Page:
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New Volvo rocks at Shetland quarry

Digger Blogger | 15:38, Wed February 19 2014

I just looked at a map and never really realised quite how far off the Scottish coast Shetland Island is. It is almost as close to Norway as it is to the British mainland.

So I can only imagine that anyone buying machinery there will put quite a premium on reliability, because no matter how much your supplier prides itself on customer service, logistics are always going to be a little bit trickier there than for those in Glasgow or Birmingham, for example.

I was interested to hear, therefore, that Lerwick-based Tulloch Developments has been choosing Volvo lately. It has just taken delivery of its fourth Volvo excavator, a new 25-tonne class EC250D. This machine has been put to work as the prime mover at the company’s Staney Hill Quarry on the outskirts of Shetland’s capital.

Smooth performance and fuel savings were also mentioned as key criteria in the buying choice, along with operator preference and comfort.

 

 

The EC250D joins the three 14-tonne EC140Ds that were bought a year ago for general contracts supplying plant, equipment and material to the oil and gas industries at Sullom Voe. “We’ve found the fourteen-tonner to be a good all-rounder for general contracting work,” says project manager Shaun Tulloch.

And the newest machine seems to be well on top of the job of loading the resident mobile crusher. “So far we’ve been very pleased with its performance and already we are starting to see some significant fuel savings over the machine it replaces,” he adds.

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Quarrying is just one facet of Tulloch Development’s diverse business interests on Shetland. It was established back in the late 1960s by Shaun Tulloch’s grandfather, who started out as a carpenter and builder. The business developed with his father and uncle joining in the late 1970s. The now fully-fledged civil engineering company remains family run and does a whole variety of works such as industrial construction, pipelines and harbour reconstruction and development. In particular it concentrates on harbour and port development in Lerwick and other ports on Shetland, as well as on long-term contracts at the oil and gas plant at Sullom Voe.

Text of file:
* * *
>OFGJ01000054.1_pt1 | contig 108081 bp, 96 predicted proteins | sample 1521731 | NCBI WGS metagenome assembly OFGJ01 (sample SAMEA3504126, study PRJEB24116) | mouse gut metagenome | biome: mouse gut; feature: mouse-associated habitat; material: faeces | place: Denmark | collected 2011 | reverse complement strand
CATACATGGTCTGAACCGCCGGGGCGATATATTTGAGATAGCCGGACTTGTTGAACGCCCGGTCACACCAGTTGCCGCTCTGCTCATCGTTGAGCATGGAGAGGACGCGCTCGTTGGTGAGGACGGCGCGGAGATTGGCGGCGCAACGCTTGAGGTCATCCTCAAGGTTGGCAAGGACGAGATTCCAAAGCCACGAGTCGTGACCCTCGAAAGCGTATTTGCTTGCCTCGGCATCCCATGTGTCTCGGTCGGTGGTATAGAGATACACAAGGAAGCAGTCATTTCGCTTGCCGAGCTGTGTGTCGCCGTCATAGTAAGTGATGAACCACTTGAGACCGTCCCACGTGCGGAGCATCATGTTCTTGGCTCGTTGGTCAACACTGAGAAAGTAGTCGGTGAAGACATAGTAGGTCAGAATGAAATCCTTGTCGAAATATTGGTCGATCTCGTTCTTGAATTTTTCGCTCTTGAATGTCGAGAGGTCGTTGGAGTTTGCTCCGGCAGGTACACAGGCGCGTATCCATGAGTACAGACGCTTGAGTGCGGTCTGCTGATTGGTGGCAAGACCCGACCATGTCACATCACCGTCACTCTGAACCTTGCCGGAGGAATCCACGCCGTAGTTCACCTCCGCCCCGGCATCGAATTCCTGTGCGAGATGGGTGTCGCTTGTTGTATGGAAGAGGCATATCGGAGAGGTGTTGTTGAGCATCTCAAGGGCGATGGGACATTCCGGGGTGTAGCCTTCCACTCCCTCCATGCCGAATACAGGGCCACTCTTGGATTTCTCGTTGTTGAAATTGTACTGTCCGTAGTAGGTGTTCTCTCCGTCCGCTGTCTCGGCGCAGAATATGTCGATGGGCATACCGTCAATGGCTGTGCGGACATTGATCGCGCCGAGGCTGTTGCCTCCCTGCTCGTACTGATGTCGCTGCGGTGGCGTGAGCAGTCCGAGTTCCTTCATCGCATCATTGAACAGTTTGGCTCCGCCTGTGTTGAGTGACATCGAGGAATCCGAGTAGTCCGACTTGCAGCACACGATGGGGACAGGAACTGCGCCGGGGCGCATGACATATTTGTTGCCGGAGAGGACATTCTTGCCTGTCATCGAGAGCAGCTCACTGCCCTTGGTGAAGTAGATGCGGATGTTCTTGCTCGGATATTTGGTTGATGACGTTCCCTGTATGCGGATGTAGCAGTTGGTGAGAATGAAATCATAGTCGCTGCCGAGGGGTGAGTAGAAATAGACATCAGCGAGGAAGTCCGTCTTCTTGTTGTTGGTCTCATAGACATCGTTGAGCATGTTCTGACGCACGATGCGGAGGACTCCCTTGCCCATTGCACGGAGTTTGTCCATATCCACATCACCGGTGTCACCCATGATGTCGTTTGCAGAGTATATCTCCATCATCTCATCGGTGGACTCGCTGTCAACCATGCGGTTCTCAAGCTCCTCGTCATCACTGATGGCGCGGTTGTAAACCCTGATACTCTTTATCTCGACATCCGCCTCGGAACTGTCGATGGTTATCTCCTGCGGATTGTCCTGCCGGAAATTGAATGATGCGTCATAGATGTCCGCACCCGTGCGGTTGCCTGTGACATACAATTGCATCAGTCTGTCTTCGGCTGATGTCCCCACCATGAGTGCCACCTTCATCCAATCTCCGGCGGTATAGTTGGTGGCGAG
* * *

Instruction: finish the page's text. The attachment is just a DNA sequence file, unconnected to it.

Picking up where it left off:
It also offers plant hire to customes including Shetland Council and it was specifically for council work that Tulloch last year bought a Volvo ECR48C reduced swing compact excavator (pictured above). A larger ECR88D is now on order for delivery next month.

The recent Volvo additions join a mixed fleet of equipment in Tulloch Development’s portfolio with excavators up to 36 tonnes, a variety of loading shovels and other equipment such as telehandlers, rollers etc. The company also operates a fleet of eight tipper lorries, two articulated lorries, lorry mounted concrete pumps and asphalt pavers and employs around 65 permanent staff.

 

 

 

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